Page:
49. The representative of the United States said that for this final transitional review of China his delegation wished to share with Members its observations on China's first 10 years of WTO membership.
50. He recalled that the transitional review mechanism (TRM) had been created largely because China had joined the WTO before it had revised or adopted laws and regulations necessary to implement its WTO obligations, and had been allowed a variety of transition periods before full implementation. The annual TRM meetings therefore had provided Members with opportunities to review with China, in a multilateral setting, the efforts it had taken to implement specific commitments made in its Protocol of Accession, as well as obligations it had assumed under the many agreements that make up the WTO Agreement and its efforts to comply with those obligations.
51. Since the beginning of the transitional reviews, he said that the focus of the reviews had changed over time. While for the first five years of China's WTO membership the transitional reviews had focused predominantly on the scheduled phase-in of key commitments that China had made in its Protocol of Accession, the focus of the TRM had shifted and had focused more on China's compliance with its full range of WTO obligations, once the phase-in period had ended.
52. During the initial phase-in period, China had implemented a set of sweeping commitments, including reducing tariffs, eliminating non-tariff barriers that had been identified in its working party report, and had made legal improvements in IPR protections and in transparency. These actions had deepened China's integration into the international trading system, and had facilitated and strengthened China's rule of law and economic reform. Trade and investment had also expanded dramatically between China and its many trading partners.
53. He said that, since its accession, China had put in place a framework of laws and regulations which were aimed at protecting the IPR of domestic and foreign right holders, as was required by the TRIPS Agreement. However, some critical reforms were still needed in a few areas such as: the further improvement of China's measures for the protection of copyright and trademarks in the context of the Internet, correction of continuing deficiencies in China's criminal IPR enforcement measures, and the provision of remuneration to authors for the broadcast of their works that had occurred between 2001 and 2009 - the period when China had finally set default licensing rates for broadcasting recorded works.
54. His delegation was also concerned about the extent to which China had provided effective protection against unfair commercial use and unauthorized disclosure of undisclosed test or other data generated to obtain marketing approval for pharmaceutical products. In its accession protocol, China had agreed to provide six years of protection against unfair commercial use for undisclosed test or other data that had been submitted to authorities in support of applications for marketing approval of pharmaceutical and agricultural chemical products which had utilized new chemical entities. This protection was to prevent any person other than the original applicant from relying on the submitted data for subsequent approvals for at least six years from marketing approval of the original product. He said that examples of marketing approval granted to applications for follow-on products prior to the expiration of the six-year period, and in some cases even before approval of the originator product, indicated that further work needed to be done to ensure consistent and effective application of this obligation. The delegation looked forward to continued work with China on this and related matters.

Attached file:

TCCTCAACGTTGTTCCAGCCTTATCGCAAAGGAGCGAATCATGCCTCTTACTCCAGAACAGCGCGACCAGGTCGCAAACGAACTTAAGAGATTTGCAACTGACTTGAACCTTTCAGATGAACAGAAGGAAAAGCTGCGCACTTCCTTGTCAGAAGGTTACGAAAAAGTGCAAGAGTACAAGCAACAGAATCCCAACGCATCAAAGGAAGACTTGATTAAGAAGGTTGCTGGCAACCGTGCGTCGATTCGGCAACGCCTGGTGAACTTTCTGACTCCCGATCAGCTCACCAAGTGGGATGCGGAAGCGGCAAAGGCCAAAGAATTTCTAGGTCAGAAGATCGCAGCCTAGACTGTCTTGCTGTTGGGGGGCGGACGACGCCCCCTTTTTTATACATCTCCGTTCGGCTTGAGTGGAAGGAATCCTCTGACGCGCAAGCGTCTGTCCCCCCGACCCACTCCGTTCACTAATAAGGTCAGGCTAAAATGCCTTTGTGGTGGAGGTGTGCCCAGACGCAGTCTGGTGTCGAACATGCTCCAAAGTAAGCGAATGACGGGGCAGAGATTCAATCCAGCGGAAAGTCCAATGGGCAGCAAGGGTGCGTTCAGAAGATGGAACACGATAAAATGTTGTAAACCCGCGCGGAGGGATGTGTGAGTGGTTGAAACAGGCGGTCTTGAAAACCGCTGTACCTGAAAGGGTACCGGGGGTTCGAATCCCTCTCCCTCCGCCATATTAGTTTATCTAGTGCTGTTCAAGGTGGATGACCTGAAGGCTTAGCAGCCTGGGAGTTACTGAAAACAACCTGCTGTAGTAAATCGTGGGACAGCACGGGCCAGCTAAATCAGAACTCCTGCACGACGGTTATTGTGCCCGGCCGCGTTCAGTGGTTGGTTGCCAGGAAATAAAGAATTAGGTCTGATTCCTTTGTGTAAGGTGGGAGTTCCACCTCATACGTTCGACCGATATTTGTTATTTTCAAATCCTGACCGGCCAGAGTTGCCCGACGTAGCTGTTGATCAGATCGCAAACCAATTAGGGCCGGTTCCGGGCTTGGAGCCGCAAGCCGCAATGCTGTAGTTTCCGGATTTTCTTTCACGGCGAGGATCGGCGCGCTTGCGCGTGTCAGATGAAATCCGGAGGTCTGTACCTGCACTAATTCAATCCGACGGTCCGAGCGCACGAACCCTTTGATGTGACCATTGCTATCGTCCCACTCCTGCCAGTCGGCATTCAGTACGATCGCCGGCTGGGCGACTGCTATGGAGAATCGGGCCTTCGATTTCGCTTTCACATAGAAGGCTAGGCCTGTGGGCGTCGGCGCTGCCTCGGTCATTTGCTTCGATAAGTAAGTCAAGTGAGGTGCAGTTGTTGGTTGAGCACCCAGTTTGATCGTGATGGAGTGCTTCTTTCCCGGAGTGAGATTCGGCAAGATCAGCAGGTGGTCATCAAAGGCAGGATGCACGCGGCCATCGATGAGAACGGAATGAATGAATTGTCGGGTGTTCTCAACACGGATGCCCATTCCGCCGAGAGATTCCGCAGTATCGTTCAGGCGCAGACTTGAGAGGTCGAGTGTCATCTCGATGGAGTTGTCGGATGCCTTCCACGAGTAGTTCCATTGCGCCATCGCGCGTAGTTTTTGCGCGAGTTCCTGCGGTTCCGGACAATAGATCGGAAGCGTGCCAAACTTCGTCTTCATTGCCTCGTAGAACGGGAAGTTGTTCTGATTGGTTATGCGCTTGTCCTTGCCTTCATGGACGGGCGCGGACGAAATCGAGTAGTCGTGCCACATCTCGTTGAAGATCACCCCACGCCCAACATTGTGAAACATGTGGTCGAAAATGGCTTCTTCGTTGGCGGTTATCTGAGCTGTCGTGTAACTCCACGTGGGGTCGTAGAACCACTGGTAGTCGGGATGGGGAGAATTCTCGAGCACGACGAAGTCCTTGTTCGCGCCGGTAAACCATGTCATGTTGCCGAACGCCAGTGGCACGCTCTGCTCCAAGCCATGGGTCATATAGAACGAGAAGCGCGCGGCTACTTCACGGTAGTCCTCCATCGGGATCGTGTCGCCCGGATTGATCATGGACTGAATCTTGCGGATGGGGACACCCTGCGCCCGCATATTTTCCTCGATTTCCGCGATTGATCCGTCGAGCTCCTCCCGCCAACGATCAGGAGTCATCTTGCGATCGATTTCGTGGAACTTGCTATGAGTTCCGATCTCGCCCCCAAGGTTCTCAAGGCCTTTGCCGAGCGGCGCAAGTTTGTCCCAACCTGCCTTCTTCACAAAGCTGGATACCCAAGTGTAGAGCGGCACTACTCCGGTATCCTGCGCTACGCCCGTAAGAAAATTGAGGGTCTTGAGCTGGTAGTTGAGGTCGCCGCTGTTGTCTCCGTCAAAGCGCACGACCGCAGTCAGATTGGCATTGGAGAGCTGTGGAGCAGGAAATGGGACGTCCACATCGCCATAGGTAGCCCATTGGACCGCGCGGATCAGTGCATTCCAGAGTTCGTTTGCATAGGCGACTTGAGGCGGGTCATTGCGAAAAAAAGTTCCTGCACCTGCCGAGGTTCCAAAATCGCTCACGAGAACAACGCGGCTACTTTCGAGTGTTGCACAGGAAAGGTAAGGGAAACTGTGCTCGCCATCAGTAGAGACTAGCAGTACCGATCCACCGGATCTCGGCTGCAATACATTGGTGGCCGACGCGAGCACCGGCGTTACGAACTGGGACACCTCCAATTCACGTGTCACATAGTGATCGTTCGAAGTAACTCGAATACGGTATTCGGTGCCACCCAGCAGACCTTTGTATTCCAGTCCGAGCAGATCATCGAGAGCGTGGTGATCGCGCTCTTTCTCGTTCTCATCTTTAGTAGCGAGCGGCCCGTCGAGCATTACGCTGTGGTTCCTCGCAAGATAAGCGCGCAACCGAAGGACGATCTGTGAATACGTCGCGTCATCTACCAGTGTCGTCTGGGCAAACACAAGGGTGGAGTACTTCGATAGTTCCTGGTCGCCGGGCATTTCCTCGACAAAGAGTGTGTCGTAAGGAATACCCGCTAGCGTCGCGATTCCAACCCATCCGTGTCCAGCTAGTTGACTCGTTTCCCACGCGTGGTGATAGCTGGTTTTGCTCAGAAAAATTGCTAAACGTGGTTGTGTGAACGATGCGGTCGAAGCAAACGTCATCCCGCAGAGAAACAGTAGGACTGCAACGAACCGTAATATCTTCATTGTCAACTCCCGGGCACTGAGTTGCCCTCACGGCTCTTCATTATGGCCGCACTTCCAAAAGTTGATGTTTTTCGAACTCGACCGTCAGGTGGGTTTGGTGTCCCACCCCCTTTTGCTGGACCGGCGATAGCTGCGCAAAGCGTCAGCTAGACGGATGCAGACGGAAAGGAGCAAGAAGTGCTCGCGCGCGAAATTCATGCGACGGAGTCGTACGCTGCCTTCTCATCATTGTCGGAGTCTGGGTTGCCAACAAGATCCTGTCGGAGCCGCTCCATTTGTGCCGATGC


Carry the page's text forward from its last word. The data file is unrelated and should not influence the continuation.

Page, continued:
55. While China's laws on the books had been extensively overhauled to better reflect international standards for IPR protection, he said the inability or lack of political will in China to enforce these laws and to deter continued IP theft had led to sustained and unacceptably high levels of retail and wholesale counterfeiting, online piracy, and software theft with severe adverse effects in the United States and third-country markets to which Chinese IPR-infringing goods were exported. Widespread IPR infringement continued to affect products, brands, and technologies of a wide range of industries, which included movies, music, publishing, entertainment and business software, apparel, athletic footwear, textile fabrics and floor coverings, consumer goods, chemicals, electrical equipment, industrial products, information technology, and clean energy technology, among many others.
56. He said that the United States was, however, encouraged by focused efforts to improve IPR enforcement in China in the past year. His delegation had closely followed the efforts made under China's "Special Campaign on Combating IPR Infringement and Manufacture and Sales of Counterfeiting and Shoddy Commodities" (Special Campaign), and he believed that the new coordination and leadership structure which had been developed for the Special Campaign had enhanced the effectiveness of IPR enforcement during the period of the campaign. The delegation urged China to create a high-level management team that could drive lasting improvements in IPR enforcement by making permanent the temporary leadership structure created to manage the Special Campaign, including the key role of the Vice Premier. Institutionalizing this structure would give greater credibility to China's efforts to make a sustained, long-term improvement in IPR enforcement.